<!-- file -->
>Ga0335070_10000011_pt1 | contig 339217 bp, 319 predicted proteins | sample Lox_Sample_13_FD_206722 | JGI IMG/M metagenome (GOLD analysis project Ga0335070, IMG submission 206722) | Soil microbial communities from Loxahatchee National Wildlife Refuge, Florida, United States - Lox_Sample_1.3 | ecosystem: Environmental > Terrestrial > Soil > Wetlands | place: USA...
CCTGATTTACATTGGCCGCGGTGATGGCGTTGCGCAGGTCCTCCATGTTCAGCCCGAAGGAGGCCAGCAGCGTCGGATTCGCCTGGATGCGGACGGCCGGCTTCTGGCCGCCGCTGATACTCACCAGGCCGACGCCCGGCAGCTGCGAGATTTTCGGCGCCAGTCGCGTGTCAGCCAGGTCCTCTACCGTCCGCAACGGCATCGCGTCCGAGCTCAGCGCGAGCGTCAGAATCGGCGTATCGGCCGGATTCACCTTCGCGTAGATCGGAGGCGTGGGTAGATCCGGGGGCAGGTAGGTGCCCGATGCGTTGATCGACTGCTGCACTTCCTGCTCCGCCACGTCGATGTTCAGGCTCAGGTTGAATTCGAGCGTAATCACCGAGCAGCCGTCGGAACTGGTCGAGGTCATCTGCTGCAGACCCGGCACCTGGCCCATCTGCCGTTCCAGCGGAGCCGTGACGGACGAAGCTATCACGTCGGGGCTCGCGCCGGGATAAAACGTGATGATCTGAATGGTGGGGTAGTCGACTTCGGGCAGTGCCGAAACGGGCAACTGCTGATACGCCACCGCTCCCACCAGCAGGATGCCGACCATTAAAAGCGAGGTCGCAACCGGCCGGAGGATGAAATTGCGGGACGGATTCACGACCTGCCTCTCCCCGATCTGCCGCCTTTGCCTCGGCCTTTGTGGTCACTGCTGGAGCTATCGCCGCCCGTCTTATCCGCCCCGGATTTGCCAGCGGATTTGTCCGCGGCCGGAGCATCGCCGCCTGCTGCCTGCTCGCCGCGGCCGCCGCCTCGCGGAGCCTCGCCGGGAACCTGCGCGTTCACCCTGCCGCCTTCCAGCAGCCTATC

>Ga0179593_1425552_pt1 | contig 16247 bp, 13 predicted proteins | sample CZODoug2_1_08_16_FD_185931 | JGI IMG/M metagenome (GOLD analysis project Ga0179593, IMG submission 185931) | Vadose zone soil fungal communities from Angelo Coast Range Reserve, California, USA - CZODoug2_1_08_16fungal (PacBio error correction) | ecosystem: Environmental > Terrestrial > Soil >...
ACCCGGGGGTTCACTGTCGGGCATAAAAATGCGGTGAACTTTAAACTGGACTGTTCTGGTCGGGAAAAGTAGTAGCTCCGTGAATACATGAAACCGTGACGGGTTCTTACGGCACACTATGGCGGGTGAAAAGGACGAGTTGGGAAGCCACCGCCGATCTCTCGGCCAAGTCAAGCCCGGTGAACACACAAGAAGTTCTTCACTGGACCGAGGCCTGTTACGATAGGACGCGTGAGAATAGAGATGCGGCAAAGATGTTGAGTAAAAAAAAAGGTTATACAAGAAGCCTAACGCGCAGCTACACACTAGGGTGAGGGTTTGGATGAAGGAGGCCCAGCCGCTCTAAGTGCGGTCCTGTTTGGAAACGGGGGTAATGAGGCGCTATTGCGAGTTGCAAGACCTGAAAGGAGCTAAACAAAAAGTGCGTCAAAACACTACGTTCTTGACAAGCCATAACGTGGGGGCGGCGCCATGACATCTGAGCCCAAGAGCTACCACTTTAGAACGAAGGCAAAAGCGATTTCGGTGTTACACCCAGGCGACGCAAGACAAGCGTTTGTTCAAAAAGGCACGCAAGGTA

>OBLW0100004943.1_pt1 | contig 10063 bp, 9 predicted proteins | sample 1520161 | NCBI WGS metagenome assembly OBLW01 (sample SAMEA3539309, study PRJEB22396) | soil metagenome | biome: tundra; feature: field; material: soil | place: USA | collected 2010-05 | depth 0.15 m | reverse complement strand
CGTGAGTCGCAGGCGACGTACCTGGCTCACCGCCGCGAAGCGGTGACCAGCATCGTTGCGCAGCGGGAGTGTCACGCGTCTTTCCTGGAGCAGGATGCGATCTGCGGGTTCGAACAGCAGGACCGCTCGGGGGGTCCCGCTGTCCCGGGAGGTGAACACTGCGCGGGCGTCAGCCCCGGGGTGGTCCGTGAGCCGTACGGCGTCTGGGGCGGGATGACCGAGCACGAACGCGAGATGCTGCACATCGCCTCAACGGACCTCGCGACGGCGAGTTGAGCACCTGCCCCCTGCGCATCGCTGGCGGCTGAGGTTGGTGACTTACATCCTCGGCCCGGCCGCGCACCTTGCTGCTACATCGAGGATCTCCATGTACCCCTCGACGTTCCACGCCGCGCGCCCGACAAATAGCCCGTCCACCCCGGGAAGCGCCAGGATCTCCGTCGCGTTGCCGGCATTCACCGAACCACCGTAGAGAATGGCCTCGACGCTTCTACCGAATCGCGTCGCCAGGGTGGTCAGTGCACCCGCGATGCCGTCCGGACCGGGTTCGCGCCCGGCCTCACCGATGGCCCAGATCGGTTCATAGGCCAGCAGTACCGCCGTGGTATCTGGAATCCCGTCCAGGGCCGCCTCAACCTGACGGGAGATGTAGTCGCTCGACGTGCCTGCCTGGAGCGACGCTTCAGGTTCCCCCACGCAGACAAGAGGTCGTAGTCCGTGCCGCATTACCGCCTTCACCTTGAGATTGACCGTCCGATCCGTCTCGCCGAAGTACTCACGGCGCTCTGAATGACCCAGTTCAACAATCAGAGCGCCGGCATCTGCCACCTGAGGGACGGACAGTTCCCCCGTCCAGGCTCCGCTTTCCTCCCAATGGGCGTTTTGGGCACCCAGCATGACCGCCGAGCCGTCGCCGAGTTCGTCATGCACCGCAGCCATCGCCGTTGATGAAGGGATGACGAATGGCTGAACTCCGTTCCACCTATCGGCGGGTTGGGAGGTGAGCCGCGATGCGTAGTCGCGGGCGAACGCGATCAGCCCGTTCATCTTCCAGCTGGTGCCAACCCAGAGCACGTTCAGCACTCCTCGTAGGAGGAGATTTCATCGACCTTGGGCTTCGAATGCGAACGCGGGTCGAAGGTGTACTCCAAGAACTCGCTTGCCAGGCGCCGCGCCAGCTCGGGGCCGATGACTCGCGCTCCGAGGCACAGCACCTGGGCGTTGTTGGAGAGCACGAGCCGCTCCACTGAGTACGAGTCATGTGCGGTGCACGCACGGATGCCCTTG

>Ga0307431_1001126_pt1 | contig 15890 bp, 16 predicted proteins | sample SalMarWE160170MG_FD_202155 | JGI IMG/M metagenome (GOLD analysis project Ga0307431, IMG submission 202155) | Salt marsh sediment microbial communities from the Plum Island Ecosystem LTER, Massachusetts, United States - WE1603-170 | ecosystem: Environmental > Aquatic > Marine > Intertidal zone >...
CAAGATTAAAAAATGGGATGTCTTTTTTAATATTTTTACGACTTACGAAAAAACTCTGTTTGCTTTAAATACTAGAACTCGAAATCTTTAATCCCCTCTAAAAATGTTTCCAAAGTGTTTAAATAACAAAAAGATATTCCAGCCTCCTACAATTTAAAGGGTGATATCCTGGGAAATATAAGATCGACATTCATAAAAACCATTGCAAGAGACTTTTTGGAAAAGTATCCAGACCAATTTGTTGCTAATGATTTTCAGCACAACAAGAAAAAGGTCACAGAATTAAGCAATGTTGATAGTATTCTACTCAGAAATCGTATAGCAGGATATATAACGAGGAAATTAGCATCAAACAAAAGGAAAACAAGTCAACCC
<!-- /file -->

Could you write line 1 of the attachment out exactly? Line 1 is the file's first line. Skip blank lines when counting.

>Ga0335070_10000011_pt1 | contig 339217 bp, 319 predicted proteins | sample Lox_Sample_13_FD_206722 | JGI IMG/M metagenome (GOLD analysis project Ga0335070, IMG submission 206722) | Soil microbial communities from Loxahatchee National Wildlife Refuge, Florida, United States - Lox_Sample_1.3 | ecosystem: Environmental > Terrestrial > Soil > Wetlands | place: USA...